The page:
The wide variation in input signal transformations used by different vendors has hindered the introduction of consistent processing methods that can be applied at a workstation to images from various image acquisition products. Industry adoption of the new standardized values in conjunction with storage using the DICOM For Processing digital radiographic object should permit consistent results from secondary processing of radiographs submitted by different systems. In this chapter, display processing is illustrated using For Processing image data in a logarithmic value representation of the type described in the example above.

IIb. Display Processing: Grayscale Rendition

For Processing digital radiographic image data can have a range of values, depending on exposure factors ( kVp, mA-S, and filtration) and subject content (body part, body position, size, anatomy, pathology, and view). The highest signal intensities are found in regions outside of the subject where the direct beam is recorded. For chest radiographs, the lowest values are in regions below the diaphragm. Other anatomic regions are distributed with signal intensities ranging between these limits (see Figure 2).

In general, the grayscale rendition process maps the image values for anatomic regions that absorb the most radiation to the largest presentation values, for display at maximum brightness. Anatomic regions that absorb the least radiation are mapped to the smallest presentation values for display at minimum brightness. Intermediate image values are then mapped to presentation values in a monotonically decreasing fashion. This produces a presentation with a black background and white bones similar to that of conventional FS radiographs.

To emphasize the contrast of intermediate image values, the values of IQ are mapped to presentation values, Ip , using a non-linear relationship that emulates the Huerter-Driffeld curve (H-D curve) familiar from FS radiography. The maximum and minimum raw image values are extended and the intermediate values produce higher contrast than the extreme values. As with FS systems, the grayscale rendition may have an extended toe or shoulder to extend contrast into anatomic regions with low or high penetration. The values of Ip are defined with the expectation that the luminance response of the display, L(Ip), is calibrated to follow a standardized gray scale display function (GSDF). For film printers, Ip is related to film density such that when the film is placed on a viewer, the brightness will follow the standard GSDF. The commonly used DICOM GSDF produces similar contrast perception over the full range of brightness (2).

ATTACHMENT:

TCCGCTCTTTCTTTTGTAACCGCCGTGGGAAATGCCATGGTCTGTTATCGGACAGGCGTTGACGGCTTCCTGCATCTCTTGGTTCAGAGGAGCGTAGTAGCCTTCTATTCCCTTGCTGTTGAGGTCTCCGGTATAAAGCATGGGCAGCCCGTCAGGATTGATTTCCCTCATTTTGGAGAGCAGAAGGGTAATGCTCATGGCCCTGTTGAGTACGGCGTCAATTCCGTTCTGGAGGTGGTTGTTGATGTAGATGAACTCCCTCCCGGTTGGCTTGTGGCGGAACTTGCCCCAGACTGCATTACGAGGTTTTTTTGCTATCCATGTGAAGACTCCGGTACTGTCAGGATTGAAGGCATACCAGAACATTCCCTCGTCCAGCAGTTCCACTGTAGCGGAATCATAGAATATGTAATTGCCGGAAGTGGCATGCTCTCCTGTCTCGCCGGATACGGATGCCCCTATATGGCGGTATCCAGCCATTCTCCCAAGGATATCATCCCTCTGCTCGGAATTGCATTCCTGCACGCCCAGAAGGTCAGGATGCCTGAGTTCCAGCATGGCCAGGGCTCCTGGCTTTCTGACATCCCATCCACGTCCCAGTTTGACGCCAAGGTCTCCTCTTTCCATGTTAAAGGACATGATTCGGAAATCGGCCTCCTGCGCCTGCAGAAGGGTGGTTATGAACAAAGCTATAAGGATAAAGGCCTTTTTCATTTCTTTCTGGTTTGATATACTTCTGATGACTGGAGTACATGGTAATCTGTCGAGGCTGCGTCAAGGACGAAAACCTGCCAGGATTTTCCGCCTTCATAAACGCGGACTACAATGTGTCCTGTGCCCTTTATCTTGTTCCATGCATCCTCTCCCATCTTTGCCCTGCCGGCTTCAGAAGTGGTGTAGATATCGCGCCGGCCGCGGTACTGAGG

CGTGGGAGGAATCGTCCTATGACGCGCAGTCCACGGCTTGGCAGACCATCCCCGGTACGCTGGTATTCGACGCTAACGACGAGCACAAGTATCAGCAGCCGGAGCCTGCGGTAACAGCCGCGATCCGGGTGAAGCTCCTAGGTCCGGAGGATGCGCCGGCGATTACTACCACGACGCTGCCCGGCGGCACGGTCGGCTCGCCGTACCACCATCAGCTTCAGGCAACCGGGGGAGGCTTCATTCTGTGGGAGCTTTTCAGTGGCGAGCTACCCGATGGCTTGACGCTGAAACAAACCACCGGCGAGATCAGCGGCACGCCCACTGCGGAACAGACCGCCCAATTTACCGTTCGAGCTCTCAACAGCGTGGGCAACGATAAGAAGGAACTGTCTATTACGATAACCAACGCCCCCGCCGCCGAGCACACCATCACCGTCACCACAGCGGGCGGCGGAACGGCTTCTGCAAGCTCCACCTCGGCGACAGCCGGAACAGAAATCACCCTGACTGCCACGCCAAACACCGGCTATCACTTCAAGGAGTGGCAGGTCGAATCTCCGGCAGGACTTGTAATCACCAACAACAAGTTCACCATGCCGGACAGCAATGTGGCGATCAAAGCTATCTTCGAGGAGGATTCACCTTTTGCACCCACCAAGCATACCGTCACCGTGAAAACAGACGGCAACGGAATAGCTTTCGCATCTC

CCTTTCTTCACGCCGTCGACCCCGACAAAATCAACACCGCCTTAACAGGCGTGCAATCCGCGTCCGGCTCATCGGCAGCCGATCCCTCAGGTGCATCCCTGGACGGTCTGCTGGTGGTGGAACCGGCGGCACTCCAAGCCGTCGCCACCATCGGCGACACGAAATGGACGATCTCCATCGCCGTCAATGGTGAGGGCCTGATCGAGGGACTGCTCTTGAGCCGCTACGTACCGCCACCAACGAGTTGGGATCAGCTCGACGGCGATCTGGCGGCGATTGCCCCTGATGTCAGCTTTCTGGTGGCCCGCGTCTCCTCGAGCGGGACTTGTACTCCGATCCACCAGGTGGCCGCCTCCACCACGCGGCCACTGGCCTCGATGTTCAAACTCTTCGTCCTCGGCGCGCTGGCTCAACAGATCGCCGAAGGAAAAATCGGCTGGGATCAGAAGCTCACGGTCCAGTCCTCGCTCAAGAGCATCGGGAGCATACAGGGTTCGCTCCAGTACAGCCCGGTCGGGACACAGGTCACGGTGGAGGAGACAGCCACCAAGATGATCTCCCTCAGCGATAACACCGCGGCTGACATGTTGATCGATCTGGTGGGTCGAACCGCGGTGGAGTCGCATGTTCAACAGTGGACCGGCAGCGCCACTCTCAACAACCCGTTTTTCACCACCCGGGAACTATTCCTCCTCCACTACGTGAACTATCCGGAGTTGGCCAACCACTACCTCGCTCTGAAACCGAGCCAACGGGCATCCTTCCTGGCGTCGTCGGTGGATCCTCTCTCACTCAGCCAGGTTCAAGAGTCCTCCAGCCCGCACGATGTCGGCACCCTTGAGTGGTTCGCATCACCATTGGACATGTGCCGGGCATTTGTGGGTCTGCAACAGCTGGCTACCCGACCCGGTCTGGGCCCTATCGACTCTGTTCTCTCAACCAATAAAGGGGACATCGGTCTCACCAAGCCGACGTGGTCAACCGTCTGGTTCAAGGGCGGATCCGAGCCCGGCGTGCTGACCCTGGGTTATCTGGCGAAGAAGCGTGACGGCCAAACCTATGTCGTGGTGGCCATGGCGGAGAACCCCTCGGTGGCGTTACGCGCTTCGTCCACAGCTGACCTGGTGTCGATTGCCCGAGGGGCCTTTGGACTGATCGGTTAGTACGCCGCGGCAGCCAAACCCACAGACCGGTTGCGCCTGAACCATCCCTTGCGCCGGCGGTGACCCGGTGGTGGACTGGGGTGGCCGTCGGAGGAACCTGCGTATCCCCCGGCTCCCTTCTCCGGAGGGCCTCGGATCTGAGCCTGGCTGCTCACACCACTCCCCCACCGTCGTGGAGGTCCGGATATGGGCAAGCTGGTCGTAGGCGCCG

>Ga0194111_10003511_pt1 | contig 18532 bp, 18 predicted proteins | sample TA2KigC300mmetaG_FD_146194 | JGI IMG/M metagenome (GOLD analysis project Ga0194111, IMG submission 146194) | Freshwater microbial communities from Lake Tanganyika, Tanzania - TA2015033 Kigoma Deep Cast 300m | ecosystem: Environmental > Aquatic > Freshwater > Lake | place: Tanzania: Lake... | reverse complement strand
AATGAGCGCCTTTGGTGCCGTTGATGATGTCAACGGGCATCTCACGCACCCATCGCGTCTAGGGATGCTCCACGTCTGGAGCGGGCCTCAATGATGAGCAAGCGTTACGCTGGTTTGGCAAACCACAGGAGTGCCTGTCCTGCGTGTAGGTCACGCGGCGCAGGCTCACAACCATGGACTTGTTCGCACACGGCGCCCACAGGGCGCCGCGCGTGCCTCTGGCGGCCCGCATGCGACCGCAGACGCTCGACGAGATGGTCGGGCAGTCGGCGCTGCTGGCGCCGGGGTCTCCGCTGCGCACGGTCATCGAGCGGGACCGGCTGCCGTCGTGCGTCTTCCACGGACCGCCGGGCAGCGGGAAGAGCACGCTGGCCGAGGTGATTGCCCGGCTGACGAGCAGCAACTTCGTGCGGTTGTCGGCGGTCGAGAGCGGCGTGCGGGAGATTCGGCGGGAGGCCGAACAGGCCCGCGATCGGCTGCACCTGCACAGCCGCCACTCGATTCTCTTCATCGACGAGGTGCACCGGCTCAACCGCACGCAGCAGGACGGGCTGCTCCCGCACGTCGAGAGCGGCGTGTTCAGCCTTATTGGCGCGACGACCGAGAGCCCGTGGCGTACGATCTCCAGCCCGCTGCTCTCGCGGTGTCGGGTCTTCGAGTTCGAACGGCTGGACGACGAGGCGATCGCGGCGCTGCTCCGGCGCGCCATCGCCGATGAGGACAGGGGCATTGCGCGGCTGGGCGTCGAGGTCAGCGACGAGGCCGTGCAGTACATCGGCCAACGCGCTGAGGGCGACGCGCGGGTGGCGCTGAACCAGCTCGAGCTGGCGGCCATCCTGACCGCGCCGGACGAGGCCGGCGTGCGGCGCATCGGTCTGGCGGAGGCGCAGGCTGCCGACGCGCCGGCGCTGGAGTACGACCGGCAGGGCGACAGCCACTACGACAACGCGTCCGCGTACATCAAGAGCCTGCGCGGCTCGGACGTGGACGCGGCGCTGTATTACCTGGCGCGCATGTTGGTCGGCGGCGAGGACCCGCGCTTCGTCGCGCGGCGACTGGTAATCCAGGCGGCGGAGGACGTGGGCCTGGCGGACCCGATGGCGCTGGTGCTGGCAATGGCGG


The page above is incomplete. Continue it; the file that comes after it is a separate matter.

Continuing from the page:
For electronic presentation using a PACS workstation, the raw For Processing image values may be sent along with DICOM header elements that indicate the minimum and maximum values of interest for presentation, i.e., the VOI LUT window width and window level elements (2). However, if For Presentation image data are sent to the workstation with a non-linear grayscale already applied, the ability of the observer to make further adjustments of image contrast and brightness is limited. Instead, images can be sent to a PACS station as raw image values along with a grayscale value of interest lookup table, i.e. the VOI LUT sequence (3).

Problems can arise if the same grayscale rendition is used to print films as is used to display images on an electronic display. This results from the extended density range of printed film, typically 0.12 OD to 3.2 OD, in relation to the more limited range of luminance for display monitors, typically 350-1. With film, dense regions are viewed using bright spot illuminators, whereas with review on a workstation the highly penetrated regions are viewed using adjustments to the grayscale rendition. This must be considered in protocols for standardized classification of radiographs.

IIc. Display Processing: Exposure Recognition

Exposure recognition processes are used to identify the minimum and maximum IQ values to be used for the grayscale rendition. In cases where the overall exposure to the image acquisition device is unusually high or unusually low, the histogram of IQ values will be shifted accordingly. When IQ is determined using a logarithmic transformation, a fractional change in the exposure level shifts the histogram a fixed amount. For example, if the exposure is doubled, the histogram may shift to the right by +301, whereas if the exposure is reduced by a factor of 2, the histogram may shift to the left by -301. If the desired range of IQ values can be identified for an individual image acquisition, the grayscale characteristics of displayed images can be similar, even if exposure variations shift the histogram.